The plaintiff called two witnesses. The defendants called none from the testimony by the plaintiff’s witnesses, the following facts are not in dispute. The plaintiff is engaged in the tourist business in many countries. According to certificates of incorporations (exhibit P1) it has sister companies in the limited Kingdom, United States, India, Zimbabwe, Austraria, Botswana, Tanzania, Hong-Kong, and Kenya. Before its incorporation in Uganda in 1992, it carried out business through an agent called Captain Collion Stuart who was the proprietor of Hot Ice Ltd. This company was also engaged in the tourist business. The first defendant was incorporated as a company with Collin Stuart as one of the promoters. Since its incorporation the first defendant has not carried out any business. On the other hand, the plaintiff has been bringing tourism Uganda and has made some investments in Bwindi Impenetrable forest. The plaintiff encountered problems while negotiating concessions with Uganda National Parks because Collin Stuart as the then chairman of Uganda Tour Operators Association claimed that Mr. & Mrs. Kent were passing off a company which they did not own.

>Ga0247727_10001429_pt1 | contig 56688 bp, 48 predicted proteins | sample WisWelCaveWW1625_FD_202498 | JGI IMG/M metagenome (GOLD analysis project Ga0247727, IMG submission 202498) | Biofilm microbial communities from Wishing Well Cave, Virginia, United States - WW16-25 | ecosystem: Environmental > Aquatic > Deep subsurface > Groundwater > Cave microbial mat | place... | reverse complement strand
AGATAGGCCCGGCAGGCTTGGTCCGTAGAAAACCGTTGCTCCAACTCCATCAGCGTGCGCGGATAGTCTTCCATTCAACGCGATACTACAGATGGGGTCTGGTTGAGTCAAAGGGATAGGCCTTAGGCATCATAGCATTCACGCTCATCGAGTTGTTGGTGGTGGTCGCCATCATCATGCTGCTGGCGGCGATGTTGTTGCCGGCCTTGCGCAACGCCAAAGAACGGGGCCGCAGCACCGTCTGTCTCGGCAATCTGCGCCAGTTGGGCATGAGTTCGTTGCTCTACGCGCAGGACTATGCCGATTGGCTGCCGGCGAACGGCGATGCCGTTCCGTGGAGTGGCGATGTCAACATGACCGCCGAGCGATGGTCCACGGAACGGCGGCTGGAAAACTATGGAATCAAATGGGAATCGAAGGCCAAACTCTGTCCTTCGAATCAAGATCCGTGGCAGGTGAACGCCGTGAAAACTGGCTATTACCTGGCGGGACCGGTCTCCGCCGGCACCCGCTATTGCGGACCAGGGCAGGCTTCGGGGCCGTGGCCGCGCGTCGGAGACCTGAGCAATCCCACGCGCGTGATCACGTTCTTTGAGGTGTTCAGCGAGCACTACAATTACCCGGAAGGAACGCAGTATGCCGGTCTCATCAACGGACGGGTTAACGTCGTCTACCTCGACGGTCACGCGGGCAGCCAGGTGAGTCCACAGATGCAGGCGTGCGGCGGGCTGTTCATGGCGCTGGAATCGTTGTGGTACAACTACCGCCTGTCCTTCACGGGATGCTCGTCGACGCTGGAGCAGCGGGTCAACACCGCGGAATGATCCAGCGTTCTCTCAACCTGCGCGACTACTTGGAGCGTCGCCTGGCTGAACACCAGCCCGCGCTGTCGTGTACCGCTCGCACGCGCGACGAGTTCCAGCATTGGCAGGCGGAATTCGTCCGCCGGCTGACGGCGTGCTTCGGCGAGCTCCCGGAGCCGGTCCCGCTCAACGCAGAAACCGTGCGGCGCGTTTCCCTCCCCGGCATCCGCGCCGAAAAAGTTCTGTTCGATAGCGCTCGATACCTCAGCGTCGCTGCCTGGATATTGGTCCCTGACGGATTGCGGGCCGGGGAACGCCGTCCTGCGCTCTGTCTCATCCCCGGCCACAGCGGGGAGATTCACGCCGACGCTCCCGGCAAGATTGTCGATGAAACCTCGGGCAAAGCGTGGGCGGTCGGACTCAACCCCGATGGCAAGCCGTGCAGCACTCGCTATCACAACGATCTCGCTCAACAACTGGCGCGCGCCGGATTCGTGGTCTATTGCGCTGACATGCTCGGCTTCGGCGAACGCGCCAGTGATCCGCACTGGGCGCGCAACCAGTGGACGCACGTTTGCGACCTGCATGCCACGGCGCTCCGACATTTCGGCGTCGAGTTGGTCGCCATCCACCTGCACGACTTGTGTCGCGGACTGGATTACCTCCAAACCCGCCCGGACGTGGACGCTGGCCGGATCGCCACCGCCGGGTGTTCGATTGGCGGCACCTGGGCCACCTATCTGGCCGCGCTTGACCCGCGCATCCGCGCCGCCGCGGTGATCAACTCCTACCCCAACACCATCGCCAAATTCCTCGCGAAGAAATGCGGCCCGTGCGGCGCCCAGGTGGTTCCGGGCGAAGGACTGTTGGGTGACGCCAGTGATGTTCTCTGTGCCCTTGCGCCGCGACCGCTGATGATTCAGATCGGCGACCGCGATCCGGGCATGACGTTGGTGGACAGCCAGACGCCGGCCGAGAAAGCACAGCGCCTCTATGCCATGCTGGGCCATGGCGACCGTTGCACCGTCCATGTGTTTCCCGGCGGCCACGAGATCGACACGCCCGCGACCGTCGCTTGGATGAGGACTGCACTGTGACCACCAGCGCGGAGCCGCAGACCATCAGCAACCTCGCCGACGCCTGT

The legal basis for an action of passing off is that it is wrong for the defendant to represent, for trading purposes, that his/her goods on the market or the business is that of the business is that of the plaintiff. it is immaterial whether the representation made is effected by direct statements or by using the badges or get ups by which the goods or business of the plaintiff are known by the ordinary consumers. This principle was broadly stated in the case of Parker-Knoll Ltd vs. Knoll International Ltd [1962] P.P.C.265 where the court said:-